The school board presented two scenarios, naming a total of 13 schools that may get cut based upon condition of the building and enrollment.
Angry parents and teachers vented their frustration Thursday night, with the West Contra Costa School District. The state budget crisis is forcing the district to close as many as 10 schools over the next two years.
"Why is there no community input tonight? You're giving us the same pony and cart show you've always given us," said a parent.
The district says it's the only way to trim the $3.6 million deficit it faces. Officials will close a yet to be determined combination of high schools, middle schools, and elementary schools. The buildings will then be sold.
"Why is there no communication?" said another parent.
When you do the math, it's easy to understand why schools in West Contra Costa Unified are in financial trouble. In the past five years, more than 5,000 students have left the district. That represents a loss of about $30 million. Then you have the additional budget cuts coming from Sacramento.
"And with those cuts, those are funds that should be going to schools. If they don't flow to us, we can't continue to pay our expenses," said Charles Ramsey, a school board member.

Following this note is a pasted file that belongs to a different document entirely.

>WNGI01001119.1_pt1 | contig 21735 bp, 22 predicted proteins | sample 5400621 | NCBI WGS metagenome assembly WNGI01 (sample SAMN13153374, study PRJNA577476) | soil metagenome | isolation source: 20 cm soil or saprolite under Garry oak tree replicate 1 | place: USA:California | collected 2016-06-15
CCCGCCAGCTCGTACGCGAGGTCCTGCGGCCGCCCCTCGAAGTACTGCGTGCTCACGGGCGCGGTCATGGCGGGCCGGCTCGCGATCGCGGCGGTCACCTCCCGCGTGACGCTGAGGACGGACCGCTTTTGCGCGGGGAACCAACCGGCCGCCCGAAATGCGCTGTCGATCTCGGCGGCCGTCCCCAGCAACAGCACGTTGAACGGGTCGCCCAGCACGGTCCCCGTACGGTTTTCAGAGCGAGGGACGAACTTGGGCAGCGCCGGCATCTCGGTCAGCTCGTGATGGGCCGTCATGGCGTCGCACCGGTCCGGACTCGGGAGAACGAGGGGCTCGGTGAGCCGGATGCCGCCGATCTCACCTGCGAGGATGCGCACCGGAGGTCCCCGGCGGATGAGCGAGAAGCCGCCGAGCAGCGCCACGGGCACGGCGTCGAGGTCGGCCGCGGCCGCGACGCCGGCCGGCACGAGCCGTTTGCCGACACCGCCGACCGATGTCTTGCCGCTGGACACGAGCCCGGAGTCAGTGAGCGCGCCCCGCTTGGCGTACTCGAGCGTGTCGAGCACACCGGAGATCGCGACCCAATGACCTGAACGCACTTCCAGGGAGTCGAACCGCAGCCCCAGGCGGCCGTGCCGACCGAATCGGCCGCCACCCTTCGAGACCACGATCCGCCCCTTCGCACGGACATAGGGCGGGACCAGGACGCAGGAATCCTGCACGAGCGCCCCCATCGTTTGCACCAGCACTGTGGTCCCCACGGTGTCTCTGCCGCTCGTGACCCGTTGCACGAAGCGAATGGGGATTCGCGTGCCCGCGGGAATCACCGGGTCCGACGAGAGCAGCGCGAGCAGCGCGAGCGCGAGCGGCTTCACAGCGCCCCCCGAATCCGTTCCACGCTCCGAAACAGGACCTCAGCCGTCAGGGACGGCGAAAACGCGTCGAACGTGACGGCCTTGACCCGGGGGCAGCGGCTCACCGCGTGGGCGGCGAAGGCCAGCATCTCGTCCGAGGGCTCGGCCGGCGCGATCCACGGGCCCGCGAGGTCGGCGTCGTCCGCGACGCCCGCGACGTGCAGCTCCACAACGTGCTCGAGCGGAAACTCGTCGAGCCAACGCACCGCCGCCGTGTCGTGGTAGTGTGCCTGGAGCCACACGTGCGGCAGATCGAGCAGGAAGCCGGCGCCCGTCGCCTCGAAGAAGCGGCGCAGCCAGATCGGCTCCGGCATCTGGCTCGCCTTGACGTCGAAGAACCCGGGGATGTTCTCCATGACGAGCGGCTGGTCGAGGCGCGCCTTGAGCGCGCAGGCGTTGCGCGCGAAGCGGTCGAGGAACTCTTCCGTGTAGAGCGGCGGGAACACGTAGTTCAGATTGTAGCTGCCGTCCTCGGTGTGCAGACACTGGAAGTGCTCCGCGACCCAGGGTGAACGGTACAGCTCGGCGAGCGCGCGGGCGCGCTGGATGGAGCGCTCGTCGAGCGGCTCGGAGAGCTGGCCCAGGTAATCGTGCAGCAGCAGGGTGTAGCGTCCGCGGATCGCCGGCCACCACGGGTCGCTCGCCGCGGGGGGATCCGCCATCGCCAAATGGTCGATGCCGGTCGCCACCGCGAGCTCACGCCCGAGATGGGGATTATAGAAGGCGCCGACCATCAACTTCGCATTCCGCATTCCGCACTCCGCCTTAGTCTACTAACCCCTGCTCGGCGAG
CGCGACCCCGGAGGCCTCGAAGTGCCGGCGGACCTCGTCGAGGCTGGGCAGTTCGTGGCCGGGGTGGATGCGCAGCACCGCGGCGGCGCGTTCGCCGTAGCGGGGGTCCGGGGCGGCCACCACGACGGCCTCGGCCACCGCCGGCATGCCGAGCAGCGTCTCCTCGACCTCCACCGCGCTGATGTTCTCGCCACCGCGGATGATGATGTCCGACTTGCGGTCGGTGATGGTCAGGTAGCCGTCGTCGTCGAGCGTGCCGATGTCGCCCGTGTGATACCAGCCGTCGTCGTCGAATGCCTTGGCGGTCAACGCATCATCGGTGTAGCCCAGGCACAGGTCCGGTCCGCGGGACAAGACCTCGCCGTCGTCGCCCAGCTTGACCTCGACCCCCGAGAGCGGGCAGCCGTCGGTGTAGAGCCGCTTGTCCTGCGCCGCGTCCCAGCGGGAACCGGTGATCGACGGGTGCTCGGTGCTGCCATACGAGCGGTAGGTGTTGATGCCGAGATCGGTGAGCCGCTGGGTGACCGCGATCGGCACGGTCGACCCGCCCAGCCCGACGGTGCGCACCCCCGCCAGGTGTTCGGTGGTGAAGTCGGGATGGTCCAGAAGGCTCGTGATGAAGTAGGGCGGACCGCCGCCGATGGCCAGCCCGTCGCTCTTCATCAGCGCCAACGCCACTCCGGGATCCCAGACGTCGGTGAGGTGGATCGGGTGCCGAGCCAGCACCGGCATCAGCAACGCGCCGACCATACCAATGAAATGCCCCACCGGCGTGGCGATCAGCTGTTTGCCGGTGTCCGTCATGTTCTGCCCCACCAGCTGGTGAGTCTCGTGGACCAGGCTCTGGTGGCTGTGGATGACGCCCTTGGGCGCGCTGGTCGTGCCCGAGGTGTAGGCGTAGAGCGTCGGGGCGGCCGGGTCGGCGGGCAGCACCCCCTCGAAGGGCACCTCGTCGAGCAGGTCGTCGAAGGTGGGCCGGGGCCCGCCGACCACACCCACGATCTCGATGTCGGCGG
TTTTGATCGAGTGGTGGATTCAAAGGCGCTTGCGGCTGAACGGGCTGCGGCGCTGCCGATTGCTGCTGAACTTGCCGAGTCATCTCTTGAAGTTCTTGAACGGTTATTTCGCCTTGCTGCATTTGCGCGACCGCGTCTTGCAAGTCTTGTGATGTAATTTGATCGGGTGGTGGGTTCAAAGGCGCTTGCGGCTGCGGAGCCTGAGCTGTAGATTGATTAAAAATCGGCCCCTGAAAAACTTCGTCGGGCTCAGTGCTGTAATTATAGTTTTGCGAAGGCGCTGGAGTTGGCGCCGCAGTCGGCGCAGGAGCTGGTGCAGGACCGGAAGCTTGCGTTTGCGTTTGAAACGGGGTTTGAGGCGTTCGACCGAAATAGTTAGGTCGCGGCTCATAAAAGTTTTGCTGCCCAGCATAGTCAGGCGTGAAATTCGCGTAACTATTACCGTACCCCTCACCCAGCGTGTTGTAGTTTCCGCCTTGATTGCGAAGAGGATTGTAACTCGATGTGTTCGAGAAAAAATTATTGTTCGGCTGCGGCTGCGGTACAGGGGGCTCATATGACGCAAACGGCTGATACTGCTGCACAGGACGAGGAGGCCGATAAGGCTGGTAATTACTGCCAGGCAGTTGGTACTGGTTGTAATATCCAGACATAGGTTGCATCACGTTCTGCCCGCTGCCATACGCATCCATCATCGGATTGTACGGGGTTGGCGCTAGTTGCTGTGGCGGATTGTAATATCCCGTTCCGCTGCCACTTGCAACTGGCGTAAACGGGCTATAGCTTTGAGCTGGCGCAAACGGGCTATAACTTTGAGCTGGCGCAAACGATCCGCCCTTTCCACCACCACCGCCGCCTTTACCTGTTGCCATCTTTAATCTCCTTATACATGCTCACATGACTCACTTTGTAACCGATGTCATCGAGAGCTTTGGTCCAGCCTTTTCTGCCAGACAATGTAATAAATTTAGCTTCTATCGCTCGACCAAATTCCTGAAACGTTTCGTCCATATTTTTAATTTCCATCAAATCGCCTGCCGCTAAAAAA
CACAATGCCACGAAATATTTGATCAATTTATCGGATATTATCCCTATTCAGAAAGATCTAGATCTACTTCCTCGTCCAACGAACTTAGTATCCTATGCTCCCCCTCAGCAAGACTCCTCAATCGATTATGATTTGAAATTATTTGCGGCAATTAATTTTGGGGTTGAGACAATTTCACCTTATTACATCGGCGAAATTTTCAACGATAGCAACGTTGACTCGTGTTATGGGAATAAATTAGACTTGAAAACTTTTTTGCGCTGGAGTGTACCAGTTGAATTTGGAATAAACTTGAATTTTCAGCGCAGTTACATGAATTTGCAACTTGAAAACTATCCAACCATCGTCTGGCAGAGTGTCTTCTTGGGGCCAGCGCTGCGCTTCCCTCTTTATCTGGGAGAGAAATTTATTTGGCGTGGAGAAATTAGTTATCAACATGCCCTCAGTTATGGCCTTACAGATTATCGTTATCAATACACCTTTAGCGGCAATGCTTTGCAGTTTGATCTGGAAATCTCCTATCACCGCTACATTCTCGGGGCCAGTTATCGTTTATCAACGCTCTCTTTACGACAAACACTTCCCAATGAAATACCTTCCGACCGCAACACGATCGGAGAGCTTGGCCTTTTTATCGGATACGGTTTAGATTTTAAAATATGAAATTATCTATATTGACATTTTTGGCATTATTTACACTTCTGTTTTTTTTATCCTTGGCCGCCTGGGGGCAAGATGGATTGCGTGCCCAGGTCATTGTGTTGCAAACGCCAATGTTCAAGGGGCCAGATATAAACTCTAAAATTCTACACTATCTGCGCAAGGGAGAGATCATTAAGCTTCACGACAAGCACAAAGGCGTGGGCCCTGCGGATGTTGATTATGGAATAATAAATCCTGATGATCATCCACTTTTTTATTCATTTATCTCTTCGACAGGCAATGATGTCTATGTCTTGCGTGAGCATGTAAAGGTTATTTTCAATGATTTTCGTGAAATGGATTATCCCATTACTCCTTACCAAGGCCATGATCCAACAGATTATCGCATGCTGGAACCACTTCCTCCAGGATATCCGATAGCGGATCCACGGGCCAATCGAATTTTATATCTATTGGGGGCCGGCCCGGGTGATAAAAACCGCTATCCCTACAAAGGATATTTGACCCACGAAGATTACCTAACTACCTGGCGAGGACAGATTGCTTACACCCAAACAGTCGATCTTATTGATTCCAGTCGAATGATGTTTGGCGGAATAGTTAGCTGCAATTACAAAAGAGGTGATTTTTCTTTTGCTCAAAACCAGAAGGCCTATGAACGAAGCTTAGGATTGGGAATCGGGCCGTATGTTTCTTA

The district is left with one option: closing schools.
"Those are schools that haven't been renovated and which sit fairly close to each other," said Bruce Harter, the West Contra Costa Unified School superintendent.
"They're going to look at low enrollment, which schools are low, student achievement," said Ramsey.
Coronado Elementary was on the last hit list, even though it's one of the top performing schools in the district.
Tina Ramirez has two children here. She doesn't understand why the school is being targeted.
"My kids don't want to go to their neighboring schools, they want to stay here. So, I don't know. If the school board or the superintendent are listening, don't close it down because they kids really, really need this school," said Tina Ramirez, a parent.
In late January a final consolidation and closure plan will be presented. Two weeks later the board will be asked to approve it. Then the district will try to finalize its negotiations with teachers. They've been without a contract since June.
"When the state is talking about making these huge cuts in schools, it's very difficult to negotiate anything. Teachers aren't willing to have their salaries cut. We did that in 1991 in this district," said Pixie Hayward Schickele, the teachers' union president.
That's the year the district went bankrupt. Today it's still paying down a $29 million loan to the state.
This meeting was the first of eight scheduled between now and February 11, 2009 when a final decision will be made on which campuses will be closed.